What we've seen on the pricing side and the rate side for a longer period, we've actually put a lot of emphasis on trying to excavate our containers in what we call black spots, meaning locations where we are typically not able to lease out under regular terms. We were able to do so in this upturn.

We've also pushed extended terms. So that rather than supply a container out of Los Angeles or rather than at short term lease terms, we think in the long term, these terms for many of those containers, which leads to get revenue potentially to come forward.

Robert Napoli – Piper Jaffray

Great. And on the expense side, your expenses of – your expense ratios have improved pretty radically. Do you still – I mean, with the growth that you're having – the operating, you can still continue to feel that your expense growth is going to be the much lower than your asset growth. And have you – are you done – have you seen all the improvements in the storage costs that you can see at this point?

Phil Brewer

The storage in the third quarter, utilization lease was higher again in the third quarter than it was in the second quarter. Worldwide cases, we have paid about $0.40 per TEU stored empty containers. So that's the – that would be the result, having lower direct costs in the third quarter than we did in the second quarter.

Robert Napoli – Piper Jaffray

And as far as your operating leverage in your business?

Phil Brewer

From headcounts?

Robert Napoli – Piper Jaffray

Yes. And you're going to be – you're getting some pretty strong asset growth. How much operating leverage? If you look at your margins that we expect are your sustainable operating margins, it should be going up as the company grows. How do you think about the operating leverage that you have? How many people do you need to add as you're adding several hundred thousand containers?

John Maccarone

Very few because all of these are going on long term lease. We don't have a lot of – I think we've added about three net headcount so far this year.

Robert Napoli – Piper Jaffray

Three. Now, that's good operating leverage. Thank you. And last question, just on – just you guys gave a little bit of color on the gain on sale lines and the equipment trade. But it's so – you had $10 million between gain on sale and equipment trading. The equipment trading assets I think were down close to zero. Is half that level a normal level if there is a normal level? But if you were us and you were modeling that, which is cut in half in future periods?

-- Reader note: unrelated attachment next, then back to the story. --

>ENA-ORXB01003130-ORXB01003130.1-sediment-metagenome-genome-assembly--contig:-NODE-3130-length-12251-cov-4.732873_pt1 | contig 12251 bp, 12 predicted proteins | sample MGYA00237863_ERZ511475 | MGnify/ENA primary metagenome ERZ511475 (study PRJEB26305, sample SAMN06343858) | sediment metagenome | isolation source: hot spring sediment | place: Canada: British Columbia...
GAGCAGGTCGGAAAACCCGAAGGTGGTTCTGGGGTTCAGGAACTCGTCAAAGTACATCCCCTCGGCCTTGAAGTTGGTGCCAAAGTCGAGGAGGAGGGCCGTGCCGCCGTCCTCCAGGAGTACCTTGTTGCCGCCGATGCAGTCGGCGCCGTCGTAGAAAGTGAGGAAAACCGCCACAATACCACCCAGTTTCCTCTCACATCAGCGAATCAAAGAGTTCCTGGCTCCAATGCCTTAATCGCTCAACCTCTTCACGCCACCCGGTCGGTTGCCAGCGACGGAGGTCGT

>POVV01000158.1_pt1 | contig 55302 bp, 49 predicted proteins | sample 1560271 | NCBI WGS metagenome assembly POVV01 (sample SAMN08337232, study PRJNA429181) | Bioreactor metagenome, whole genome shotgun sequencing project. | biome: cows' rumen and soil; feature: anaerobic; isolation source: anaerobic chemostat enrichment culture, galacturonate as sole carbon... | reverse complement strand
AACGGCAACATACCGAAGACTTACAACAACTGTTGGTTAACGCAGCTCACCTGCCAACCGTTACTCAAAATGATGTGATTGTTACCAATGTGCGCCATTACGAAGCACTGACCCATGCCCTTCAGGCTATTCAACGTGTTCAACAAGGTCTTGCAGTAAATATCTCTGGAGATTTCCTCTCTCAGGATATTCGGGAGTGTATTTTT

Phil Brewer

This is Phil. I think over the remainder of the year, I just feel that there's going to be very, very few trading containers sold. Of the trading deals that we have on the bush, we have received virtually all of the containers that were expected to be delivered under those transactions have already been delivered. I'm not aware of any active transactions in the market that we're bidding on. So the trading container business will slow to a very slow trickle over the remainder of the year.

Robert Napoli – Piper Jaffray

Okay. And the gain on sale remainder getting more per container, you're selling a lot less containers.

Phil Brewer

Yes, that's true. As I noted in my opening comment, there are those who think that both new container prices and used container prices will moderate somewhat over the remainder of the year, which would mean that, again on sales, it's going to decline somewhat. But I now – we may be able to expect used container prices to decline dramatically.

Robert Napoli – Piper Jaffray

Thank you.

Operator

Our next question comes from Sameer Gokhale of Keefe, Bruyette.

Sameer Gokhale – Keefe, Bruyette

Thank you. Can you just remind me or go over the end of TEU that you had at the end of Q2?

Phil Brewer

Yes. The total TEU were about $2.2 million, of which a little bit over $1 million were owned in our fleet.

Sameer Gokhale – Keefe, Bruyette

Okay. And then, as far as the purchases, the $128,000 TEU that you've ordered for the remainder of the year, what's the breakdown between Q3 and Q4 delivery, just to help us at the modeling of those?

John Maccarone

Q3 is probably about 60% to 65% of the total of the second half.

Sameer Gokhale – Keefe, Bruyette

Okay. That's helpful. And then on the tax rate, I noticed that it was a little bit higher, I think around 8.5% or so. And I think, Ernie, you had mentioned that you expect it longer term actually to be going forward 4% to 6%. Was anything unusual going on there? Should we be modeling 8% going forward? How should we think about that?

Ernie Furtado

You can have fluctuations within the quarter depending on the timing of certain tax items. I think for the full year, it won't be that high. So I think it's somewhere around 6% is probably a good number.